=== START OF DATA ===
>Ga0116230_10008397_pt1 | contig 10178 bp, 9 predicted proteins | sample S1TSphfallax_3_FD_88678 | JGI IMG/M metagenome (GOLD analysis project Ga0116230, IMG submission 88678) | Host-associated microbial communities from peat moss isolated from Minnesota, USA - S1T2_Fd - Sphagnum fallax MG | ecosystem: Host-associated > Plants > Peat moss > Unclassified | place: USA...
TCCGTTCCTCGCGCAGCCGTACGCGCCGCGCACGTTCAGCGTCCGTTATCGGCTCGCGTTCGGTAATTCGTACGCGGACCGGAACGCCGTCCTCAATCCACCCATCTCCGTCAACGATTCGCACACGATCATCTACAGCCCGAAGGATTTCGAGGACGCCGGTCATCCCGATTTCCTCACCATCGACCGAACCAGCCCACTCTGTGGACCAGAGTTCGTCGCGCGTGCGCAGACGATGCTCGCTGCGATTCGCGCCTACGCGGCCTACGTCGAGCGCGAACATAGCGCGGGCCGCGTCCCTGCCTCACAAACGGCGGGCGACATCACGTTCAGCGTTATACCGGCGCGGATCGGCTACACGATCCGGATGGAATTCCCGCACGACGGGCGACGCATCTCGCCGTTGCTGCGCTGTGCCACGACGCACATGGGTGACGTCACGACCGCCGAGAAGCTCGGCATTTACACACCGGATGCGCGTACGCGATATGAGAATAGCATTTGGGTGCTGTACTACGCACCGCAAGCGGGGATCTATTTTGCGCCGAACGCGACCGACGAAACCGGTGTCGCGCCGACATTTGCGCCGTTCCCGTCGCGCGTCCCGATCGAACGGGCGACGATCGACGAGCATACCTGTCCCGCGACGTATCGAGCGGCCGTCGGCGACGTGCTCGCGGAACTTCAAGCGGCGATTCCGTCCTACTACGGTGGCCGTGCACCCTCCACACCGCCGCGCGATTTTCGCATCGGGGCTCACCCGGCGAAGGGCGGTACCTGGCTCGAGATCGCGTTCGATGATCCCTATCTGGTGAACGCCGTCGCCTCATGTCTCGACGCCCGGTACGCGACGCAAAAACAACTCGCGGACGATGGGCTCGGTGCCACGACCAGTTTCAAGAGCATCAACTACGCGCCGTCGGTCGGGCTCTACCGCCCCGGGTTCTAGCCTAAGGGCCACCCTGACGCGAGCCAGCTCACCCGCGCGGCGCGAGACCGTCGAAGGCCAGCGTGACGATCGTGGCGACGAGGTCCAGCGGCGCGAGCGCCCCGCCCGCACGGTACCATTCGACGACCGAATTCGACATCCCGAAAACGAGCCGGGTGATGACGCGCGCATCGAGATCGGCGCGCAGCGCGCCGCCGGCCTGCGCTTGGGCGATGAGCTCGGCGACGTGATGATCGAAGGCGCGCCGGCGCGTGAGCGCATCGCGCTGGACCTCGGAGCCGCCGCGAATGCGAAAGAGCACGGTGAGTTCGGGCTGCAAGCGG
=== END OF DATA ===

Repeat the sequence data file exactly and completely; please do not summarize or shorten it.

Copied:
>Ga0116230_10008397_pt1 | contig 10178 bp, 9 predicted proteins | sample S1TSphfallax_3_FD_88678 | JGI IMG/M metagenome (GOLD analysis project Ga0116230, IMG submission 88678) | Host-associated microbial communities from peat moss isolated from Minnesota, USA - S1T2_Fd - Sphagnum fallax MG | ecosystem: Host-associated > Plants > Peat moss > Unclassified | place: USA...
TCCGTTCCTCGCGCAGCCGTACGCGCCGCGCACGTTCAGCGTCCGTTATCGGCTCGCGTTCGGTAATTCGTACGCGGACCGGAACGCCGTCCTCAATCCACCCATCTCCGTCAACGATTCGCACACGATCATCTACAGCCCGAAGGATTTCGAGGACGCCGGTCATCCCGATTTCCTCACCATCGACCGAACCAGCCCACTCTGTGGACCAGAGTTCGTCGCGCGTGCGCAGACGATGCTCGCTGCGATTCGCGCCTACGCGGCCTACGTCGAGCGCGAACATAGCGCGGGCCGCGTCCCTGCCTCACAAACGGCGGGCGACATCACGTTCAGCGTTATACCGGCGCGGATCGGCTACACGATCCGGATGGAATTCCCGCACGACGGGCGACGCATCTCGCCGTTGCTGCGCTGTGCCACGACGCACATGGGTGACGTCACGACCGCCGAGAAGCTCGGCATTTACACACCGGATGCGCGTACGCGATATGAGAATAGCATTTGGGTGCTGTACTACGCACCGCAAGCGGGGATCTATTTTGCGCCGAACGCGACCGACGAAACCGGTGTCGCGCCGACATTTGCGCCGTTCCCGTCGCGCGTCCCGATCGAACGGGCGACGATCGACGAGCATACCTGTCCCGCGACGTATCGAGCGGCCGTCGGCGACGTGCTCGCGGAACTTCAAGCGGCGATTCCGTCCTACTACGGTGGCCGTGCACCCTCCACACCGCCGCGCGATTTTCGCATCGGGGCTCACCCGGCGAAGGGCGGTACCTGGCTCGAGATCGCGTTCGATGATCCCTATCTGGTGAACGCCGTCGCCTCATGTCTCGACGCCCGGTACGCGACGCAAAAACAACTCGCGGACGATGGGCTCGGTGCCACGACCAGTTTCAAGAGCATCAACTACGCGCCGTCGGTCGGGCTCTACCGCCCCGGGTTCTAGCCTAAGGGCCACCCTGACGCGAGCCAGCTCACCCGCGCGGCGCGAGACCGTCGAAGGCCAGCGTGACGATCGTGGCGACGAGGTCCAGCGGCGCGAGCGCCCCGCCCGCACGGTACCATTCGACGACCGAATTCGACATCCCGAAAACGAGCCGGGTGATGACGCGCGCATCGAGATCGGCGCGCAGCGCGCCGCCGGCCTGCGCTTGGGCGATGAGCTCGGCGACGTGATGATCGAAGGCGCGCCGGCGCGTGAGCGCATCGCGCTGGACCTCGGAGCCGCCGCGAATGCGAAAGAGCACGGTGAGTTCGGGCTGCAAGCGG